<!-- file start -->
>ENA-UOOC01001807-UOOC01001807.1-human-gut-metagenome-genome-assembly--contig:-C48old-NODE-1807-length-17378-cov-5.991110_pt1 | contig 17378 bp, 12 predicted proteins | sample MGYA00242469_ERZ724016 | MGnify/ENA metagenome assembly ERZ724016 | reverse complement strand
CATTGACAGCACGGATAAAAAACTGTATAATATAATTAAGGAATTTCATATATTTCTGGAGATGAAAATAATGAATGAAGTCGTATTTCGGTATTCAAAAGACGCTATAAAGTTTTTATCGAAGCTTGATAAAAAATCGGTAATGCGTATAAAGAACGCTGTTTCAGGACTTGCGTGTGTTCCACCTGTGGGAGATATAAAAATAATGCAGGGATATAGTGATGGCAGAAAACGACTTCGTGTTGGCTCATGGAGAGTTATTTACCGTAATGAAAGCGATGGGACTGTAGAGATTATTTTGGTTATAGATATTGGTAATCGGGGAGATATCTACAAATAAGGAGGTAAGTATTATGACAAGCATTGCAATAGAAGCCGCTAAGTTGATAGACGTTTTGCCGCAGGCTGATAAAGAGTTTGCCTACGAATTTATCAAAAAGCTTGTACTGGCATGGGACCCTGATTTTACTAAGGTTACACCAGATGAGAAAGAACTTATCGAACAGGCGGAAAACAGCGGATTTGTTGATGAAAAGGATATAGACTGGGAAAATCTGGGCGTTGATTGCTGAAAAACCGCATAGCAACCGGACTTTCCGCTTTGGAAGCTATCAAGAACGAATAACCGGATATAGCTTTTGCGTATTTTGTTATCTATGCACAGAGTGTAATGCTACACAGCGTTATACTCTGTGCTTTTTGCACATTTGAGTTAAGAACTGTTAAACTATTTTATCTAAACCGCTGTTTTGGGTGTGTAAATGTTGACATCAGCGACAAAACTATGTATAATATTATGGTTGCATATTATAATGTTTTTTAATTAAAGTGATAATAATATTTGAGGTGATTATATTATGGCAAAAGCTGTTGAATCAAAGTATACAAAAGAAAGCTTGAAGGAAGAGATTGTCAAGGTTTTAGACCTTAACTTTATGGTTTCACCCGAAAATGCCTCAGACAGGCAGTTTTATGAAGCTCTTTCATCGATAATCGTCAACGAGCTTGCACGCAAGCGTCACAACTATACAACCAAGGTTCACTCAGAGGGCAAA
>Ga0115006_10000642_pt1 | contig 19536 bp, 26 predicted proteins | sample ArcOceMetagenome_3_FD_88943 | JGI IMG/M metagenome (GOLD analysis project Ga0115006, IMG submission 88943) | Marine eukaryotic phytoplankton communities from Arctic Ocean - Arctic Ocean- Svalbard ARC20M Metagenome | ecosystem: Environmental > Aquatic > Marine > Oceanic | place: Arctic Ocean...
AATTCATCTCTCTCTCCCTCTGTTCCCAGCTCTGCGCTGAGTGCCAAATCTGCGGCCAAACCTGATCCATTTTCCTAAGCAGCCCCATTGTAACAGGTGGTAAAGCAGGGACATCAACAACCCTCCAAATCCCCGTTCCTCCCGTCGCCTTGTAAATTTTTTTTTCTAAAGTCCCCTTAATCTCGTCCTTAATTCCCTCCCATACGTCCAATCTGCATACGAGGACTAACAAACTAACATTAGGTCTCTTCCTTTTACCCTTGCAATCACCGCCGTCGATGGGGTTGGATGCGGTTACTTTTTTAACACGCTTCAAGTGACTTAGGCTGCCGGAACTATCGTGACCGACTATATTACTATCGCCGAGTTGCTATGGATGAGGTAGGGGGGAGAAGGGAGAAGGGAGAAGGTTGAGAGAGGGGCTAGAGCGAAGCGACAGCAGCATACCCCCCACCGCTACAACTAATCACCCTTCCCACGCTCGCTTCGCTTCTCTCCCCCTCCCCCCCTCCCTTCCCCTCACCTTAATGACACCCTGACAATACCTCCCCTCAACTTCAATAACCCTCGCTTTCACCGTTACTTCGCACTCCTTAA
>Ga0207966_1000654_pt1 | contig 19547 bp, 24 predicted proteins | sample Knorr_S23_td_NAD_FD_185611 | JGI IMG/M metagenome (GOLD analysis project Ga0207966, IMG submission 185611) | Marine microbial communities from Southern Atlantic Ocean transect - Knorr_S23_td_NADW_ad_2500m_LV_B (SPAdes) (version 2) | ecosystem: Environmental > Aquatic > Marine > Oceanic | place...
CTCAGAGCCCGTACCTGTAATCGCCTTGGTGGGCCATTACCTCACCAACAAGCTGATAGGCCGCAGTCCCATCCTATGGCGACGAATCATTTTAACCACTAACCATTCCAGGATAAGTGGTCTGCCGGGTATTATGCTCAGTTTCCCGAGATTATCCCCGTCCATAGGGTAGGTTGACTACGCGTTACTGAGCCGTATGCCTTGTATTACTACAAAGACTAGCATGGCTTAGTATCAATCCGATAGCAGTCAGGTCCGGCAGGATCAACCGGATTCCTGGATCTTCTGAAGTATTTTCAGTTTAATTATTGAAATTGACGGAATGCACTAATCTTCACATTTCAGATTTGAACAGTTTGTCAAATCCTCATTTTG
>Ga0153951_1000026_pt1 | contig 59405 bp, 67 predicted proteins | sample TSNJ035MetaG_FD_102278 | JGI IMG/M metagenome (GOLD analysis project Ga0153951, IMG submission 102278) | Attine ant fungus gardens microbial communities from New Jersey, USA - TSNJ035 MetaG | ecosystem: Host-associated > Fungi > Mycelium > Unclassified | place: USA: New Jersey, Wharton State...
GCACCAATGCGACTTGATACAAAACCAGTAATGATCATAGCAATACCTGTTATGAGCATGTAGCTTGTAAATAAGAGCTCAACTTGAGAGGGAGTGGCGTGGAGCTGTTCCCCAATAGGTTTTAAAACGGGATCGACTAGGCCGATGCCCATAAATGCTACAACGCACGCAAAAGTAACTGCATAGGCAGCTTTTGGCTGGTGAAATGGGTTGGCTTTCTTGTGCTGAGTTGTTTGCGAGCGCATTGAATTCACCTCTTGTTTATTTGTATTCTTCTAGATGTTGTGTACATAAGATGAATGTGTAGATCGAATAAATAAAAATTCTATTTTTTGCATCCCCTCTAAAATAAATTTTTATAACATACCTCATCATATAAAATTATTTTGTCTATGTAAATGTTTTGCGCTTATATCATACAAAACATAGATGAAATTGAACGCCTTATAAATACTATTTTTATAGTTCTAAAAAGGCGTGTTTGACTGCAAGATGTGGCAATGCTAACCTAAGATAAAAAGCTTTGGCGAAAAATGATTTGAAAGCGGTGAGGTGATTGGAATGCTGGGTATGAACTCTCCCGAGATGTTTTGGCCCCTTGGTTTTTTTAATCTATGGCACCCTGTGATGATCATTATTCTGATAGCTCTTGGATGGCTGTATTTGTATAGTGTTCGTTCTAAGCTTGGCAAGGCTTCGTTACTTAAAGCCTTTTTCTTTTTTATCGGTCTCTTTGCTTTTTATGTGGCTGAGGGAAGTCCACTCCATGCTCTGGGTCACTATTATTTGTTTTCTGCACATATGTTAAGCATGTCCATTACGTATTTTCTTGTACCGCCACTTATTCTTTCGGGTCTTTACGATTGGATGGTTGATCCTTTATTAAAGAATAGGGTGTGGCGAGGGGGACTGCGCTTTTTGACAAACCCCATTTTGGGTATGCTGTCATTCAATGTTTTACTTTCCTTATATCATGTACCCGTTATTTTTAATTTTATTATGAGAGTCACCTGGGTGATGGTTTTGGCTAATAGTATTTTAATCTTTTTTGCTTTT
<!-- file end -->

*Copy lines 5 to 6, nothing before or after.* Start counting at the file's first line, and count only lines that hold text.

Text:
>Ga0207966_1000654_pt1 | contig 19547 bp, 24 predicted proteins | sample Knorr_S23_td_NAD_FD_185611 | JGI IMG/M metagenome (GOLD analysis project Ga0207966, IMG submission 185611) | Marine microbial communities from Southern Atlantic Ocean transect - Knorr_S23_td_NADW_ad_2500m_LV_B (SPAdes) (version 2) | ecosystem: Environmental > Aquatic > Marine > Oceanic | place...
CTCAGAGCCCGTACCTGTAATCGCCTTGGTGGGCCATTACCTCACCAACAAGCTGATAGGCCGCAGTCCCATCCTATGGCGACGAATCATTTTAACCACTAACCATTCCAGGATAAGTGGTCTGCCGGGTATTATGCTCAGTTTCCCGAGATTATCCCCGTCCATAGGGTAGGTTGACTACGCGTTACTGAGCCGTATGCCTTGTATTACTACAAAGACTAGCATGGCTTAGTATCAATCCGATAGCAGTCAGGTCCGGCAGGATCAACCGGATTCCTGGATCTTCTGAAGTATTTTCAGTTTAATTATTGAAATTGACGGAATGCACTAATCTTCACATTTCAGATTTGAACAGTTTGTCAAATCCTCATTTTG